Junior Jam is a monthly music workshop delivered at Band on the Wall in Manchester’s Northern Quarter by Brighter Sound aimed at 4-8 year olds. It was set up following the success of Brighter Sound’s weekly Shake Rattle ‘n’ Roll session aimed at 0-4 year olds. These sessions were extremely popular but that there was nowhere to signpost these young children when they outgrew the SRR sessions.
Brighter Sound commissioned Manchester-based world music collective “Kabantu” to facilitate a monthly workshop for this older age group; the sessions are based on themes from around the globe and building on the participant’s musical skills, whilst exposing them to new sounds and genres.
This is where I come in, as the percussionist in Kabantu and one of the practitioners; we have been running these sessions for about a year now and themes have included rewriting the music to scenes from the movies, taiko drumming from Japan, popstars, drawing with music, rock’n’roll, African voices, salsa, junk percussion..the possibilities are endless.
I’ve put together a few thoughts about what sessions like this have to offer young people and their families:
Community – music by its very nature brings people together; it requires performers and an audience. Musicians work together to create something beautiful for their listeners and attending a session like Junior Jam is a wonderful opportunity to meet new people outside your immediate environment, interact in new ways through the discovery of music and bond as a family by working together to a shared goal.
Inspiration – catching children at an early age and exposure might spark an interest in something magical. Some people play Mozart to babies in the womb, and although this might be taking it to the extreme, from our experience as professional classical musicians, the earlier you start, the better. For example, perfect pitch – the ability to name the pitch of any note without any prior reference is a skill that can only be learnt via exposure to music at an early age whilst the brain is still developing.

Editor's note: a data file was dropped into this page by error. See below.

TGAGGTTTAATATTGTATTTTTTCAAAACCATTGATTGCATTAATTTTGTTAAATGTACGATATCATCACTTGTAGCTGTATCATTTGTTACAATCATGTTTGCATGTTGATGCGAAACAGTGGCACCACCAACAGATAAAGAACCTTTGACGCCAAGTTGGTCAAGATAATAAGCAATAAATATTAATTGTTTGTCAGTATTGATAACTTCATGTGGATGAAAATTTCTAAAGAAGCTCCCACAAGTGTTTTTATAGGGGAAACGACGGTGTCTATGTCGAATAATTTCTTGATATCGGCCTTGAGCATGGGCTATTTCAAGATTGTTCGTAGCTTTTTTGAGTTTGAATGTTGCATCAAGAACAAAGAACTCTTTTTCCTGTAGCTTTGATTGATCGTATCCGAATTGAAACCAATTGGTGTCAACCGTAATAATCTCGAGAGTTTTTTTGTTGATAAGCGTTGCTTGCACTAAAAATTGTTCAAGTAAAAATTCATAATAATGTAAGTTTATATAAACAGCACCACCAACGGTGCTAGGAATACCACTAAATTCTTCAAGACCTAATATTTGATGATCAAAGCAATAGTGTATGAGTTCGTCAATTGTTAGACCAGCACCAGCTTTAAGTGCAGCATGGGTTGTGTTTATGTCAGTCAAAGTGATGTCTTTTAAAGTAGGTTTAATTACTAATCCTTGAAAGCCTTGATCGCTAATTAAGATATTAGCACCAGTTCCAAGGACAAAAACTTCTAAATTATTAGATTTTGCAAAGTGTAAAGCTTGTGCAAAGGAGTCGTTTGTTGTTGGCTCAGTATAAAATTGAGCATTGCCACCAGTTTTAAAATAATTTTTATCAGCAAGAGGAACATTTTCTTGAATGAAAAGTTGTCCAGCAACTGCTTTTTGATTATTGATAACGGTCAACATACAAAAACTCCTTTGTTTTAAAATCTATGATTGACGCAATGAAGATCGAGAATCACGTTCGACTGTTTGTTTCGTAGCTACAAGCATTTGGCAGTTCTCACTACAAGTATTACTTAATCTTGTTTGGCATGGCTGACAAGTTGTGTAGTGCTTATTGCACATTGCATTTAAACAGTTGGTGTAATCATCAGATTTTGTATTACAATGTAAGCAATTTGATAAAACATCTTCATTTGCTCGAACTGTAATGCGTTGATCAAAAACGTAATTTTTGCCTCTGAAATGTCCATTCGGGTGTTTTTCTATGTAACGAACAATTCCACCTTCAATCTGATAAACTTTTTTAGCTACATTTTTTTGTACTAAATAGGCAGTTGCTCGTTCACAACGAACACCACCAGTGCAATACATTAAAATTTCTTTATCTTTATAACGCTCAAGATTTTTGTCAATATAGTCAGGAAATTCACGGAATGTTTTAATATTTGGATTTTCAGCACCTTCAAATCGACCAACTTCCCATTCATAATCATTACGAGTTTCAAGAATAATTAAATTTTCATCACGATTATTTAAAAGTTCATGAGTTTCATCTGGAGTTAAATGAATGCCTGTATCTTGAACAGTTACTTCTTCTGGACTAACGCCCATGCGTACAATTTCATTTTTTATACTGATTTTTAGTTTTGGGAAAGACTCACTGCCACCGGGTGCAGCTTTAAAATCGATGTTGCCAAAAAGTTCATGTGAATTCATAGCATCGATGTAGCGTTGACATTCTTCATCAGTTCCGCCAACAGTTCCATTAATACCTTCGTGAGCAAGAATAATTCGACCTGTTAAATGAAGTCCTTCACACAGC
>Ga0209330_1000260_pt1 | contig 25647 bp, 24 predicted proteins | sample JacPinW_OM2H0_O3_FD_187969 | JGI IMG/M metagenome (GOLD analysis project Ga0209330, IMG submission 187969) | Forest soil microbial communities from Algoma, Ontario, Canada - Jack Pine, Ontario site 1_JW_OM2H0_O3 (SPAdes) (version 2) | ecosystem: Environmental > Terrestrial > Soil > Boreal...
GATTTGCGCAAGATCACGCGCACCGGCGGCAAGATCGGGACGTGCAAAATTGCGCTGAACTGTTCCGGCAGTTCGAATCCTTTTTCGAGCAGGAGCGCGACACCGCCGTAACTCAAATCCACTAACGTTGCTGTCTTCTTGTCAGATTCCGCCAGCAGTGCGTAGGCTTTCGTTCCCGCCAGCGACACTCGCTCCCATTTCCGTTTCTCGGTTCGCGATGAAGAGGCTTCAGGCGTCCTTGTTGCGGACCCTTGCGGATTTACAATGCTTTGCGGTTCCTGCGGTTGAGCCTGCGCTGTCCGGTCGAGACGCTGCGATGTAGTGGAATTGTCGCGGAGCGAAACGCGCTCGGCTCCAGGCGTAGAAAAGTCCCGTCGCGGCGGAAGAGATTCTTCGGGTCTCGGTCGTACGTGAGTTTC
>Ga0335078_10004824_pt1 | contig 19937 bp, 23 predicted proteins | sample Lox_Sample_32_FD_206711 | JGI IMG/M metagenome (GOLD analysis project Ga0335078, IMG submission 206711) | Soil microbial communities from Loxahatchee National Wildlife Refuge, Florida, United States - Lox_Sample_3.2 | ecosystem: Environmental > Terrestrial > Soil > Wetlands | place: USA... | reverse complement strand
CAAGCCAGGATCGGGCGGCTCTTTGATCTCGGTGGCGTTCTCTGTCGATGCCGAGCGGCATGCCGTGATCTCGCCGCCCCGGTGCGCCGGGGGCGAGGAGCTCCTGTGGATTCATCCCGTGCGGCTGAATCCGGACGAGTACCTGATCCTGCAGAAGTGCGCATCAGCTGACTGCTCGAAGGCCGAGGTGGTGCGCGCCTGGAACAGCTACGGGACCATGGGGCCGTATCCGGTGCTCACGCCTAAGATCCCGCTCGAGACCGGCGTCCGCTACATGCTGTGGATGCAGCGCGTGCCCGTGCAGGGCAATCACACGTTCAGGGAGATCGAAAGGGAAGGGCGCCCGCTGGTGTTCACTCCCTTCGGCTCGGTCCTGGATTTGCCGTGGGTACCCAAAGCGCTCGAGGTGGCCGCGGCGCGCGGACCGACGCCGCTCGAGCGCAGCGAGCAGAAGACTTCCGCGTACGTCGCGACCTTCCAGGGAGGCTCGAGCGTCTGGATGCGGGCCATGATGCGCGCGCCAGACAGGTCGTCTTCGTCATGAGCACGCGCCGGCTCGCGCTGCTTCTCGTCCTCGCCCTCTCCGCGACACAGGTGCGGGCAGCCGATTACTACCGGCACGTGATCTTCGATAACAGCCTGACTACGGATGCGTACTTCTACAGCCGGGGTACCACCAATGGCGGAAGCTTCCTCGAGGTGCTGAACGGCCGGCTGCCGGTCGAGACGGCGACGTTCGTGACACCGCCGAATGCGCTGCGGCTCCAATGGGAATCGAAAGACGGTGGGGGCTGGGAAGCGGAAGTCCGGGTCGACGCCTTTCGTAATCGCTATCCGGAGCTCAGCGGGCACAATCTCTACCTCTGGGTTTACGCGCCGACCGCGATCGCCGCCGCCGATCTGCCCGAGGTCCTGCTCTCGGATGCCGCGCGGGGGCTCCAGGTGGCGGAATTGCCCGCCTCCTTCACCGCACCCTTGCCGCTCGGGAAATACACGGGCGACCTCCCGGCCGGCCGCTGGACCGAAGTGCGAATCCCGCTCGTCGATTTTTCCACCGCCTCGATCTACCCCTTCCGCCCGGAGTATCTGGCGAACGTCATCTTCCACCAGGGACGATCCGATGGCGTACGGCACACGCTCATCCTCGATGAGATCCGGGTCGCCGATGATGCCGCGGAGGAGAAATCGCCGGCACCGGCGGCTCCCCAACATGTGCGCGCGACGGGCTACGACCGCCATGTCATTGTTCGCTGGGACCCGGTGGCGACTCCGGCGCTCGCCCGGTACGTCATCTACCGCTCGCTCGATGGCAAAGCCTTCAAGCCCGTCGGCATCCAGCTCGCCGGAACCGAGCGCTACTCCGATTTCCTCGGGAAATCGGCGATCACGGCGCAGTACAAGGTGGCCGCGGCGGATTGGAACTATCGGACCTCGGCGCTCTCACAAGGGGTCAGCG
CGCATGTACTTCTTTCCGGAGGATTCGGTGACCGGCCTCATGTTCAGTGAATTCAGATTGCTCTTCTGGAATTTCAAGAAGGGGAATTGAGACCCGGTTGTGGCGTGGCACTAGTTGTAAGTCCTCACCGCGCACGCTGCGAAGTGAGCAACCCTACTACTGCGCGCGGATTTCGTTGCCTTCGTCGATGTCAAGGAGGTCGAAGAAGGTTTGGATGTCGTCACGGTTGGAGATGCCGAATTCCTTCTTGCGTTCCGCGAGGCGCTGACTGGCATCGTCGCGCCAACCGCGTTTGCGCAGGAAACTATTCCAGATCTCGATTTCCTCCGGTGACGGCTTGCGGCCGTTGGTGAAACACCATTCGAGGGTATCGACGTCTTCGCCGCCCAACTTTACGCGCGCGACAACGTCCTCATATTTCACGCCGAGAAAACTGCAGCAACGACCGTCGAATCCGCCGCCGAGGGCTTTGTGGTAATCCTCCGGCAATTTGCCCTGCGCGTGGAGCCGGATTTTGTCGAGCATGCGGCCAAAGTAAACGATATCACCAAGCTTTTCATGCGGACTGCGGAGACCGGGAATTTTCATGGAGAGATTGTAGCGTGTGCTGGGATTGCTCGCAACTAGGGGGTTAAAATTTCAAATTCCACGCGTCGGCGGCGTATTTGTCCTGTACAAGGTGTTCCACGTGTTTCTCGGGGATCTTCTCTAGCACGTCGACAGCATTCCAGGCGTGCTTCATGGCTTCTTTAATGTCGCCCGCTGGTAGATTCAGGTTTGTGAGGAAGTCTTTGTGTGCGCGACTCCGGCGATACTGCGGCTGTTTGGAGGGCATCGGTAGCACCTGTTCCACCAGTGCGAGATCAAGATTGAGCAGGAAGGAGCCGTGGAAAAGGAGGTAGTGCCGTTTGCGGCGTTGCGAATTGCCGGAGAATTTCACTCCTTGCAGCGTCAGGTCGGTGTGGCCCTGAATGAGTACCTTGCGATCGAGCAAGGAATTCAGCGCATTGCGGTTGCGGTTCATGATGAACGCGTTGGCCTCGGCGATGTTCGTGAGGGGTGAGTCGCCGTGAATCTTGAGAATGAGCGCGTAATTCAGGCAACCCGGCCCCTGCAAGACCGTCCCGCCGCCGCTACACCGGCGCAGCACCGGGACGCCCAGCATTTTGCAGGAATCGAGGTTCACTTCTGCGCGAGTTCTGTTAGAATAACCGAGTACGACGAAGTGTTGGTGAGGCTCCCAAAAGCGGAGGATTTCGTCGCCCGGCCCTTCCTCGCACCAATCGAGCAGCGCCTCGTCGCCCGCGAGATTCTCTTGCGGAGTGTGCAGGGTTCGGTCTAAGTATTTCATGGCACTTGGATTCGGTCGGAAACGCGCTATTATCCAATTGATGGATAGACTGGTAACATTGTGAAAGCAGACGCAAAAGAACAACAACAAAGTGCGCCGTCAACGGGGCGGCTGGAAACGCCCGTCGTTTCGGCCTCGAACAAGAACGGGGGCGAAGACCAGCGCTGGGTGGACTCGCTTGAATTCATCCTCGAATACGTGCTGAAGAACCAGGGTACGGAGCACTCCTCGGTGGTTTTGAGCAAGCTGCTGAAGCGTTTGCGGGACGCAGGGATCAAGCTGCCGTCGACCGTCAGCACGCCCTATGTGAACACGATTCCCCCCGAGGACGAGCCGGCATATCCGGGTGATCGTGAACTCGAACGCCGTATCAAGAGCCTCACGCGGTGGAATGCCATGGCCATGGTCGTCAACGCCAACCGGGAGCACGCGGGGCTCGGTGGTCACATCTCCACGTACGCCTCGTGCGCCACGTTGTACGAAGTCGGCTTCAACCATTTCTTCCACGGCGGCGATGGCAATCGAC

Confidence – the mixture of performing alone, in a pair, interacting with parents and other children. Music requires you to be a leader, a creator, a follower, a team player, a listener, a performer..and although it can take a while to perfect, you do get the instant gratification of creating live sound.
Inventiveness – children are so playful and creative by their very nature and exploring the world around them via music can yield amazing results and build on shaping these skills to create a very positive output.
Improvement in concentration – music can be completely absorbing; it has the potential to be totally engaging as it is simultaneously visual, physical and audible, and is even used as a distraction technique to divert your attention from pain in hospital settings.